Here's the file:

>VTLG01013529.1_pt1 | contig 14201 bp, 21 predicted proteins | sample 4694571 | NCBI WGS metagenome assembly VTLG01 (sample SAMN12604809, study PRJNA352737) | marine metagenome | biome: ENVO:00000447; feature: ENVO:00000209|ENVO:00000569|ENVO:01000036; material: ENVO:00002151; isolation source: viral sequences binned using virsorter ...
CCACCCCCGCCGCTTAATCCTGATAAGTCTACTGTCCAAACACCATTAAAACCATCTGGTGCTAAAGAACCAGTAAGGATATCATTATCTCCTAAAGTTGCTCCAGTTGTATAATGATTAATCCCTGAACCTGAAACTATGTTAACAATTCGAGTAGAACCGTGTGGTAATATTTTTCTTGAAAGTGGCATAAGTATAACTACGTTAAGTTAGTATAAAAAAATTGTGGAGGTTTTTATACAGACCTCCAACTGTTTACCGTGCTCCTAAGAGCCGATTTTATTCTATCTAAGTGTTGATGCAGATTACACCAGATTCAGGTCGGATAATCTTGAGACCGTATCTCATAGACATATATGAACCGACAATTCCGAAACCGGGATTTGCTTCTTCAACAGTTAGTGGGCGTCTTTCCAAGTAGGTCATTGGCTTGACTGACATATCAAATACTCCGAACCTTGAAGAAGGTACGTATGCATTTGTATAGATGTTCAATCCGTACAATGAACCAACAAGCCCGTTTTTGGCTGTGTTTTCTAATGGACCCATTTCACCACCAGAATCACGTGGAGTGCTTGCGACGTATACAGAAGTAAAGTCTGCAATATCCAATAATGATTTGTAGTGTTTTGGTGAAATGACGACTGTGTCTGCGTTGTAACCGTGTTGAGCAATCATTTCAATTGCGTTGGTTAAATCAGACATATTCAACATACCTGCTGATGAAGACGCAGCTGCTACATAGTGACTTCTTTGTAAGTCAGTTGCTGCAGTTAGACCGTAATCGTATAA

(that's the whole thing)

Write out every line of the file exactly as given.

>VTLG01013529.1_pt1 | contig 14201 bp, 21 predicted proteins | sample 4694571 | NCBI WGS metagenome assembly VTLG01 (sample SAMN12604809, study PRJNA352737) | marine metagenome | biome: ENVO:00000447; feature: ENVO:00000209|ENVO:00000569|ENVO:01000036; material: ENVO:00002151; isolation source: viral sequences binned using virsorter ...
CCACCCCCGCCGCTTAATCCTGATAAGTCTACTGTCCAAACACCATTAAAACCATCTGGTGCTAAAGAACCAGTAAGGATATCATTATCTCCTAAAGTTGCTCCAGTTGTATAATGATTAATCCCTGAACCTGAAACTATGTTAACAATTCGAGTAGAACCGTGTGGTAATATTTTTCTTGAAAGTGGCATAAGTATAACTACGTTAAGTTAGTATAAAAAAATTGTGGAGGTTTTTATACAGACCTCCAACTGTTTACCGTGCTCCTAAGAGCCGATTTTATTCTATCTAAGTGTTGATGCAGATTACACCAGATTCAGGTCGGATAATCTTGAGACCGTATCTCATAGACATATATGAACCGACAATTCCGAAACCGGGATTTGCTTCTTCAACAGTTAGTGGGCGTCTTTCCAAGTAGGTCATTGGCTTGACTGACATATCAAATACTCCGAACCTTGAAGAAGGTACGTATGCATTTGTATAGATGTTCAATCCGTACAATGAACCAACAAGCCCGTTTTTGGCTGTGTTTTCTAATGGACCCATTTCACCACCAGAATCACGTGGAGTGCTTGCGACGTATACAGAAGTAAAGTCTGCAATATCCAATAATGATTTGTAGTGTTTTGGTGAAATGACGACTGTGTCTGCGTTGTAACCGTGTTGAGCAATCATTTCAATTGCGTTGGTTAAATCAGACATATTCAACATACCTGCTGATGAAGACGCAGCTGCTACATAGTGACTTCTTTGTAAGTCAGTTGCTGCAGTTAGACCGTAATCGTATAA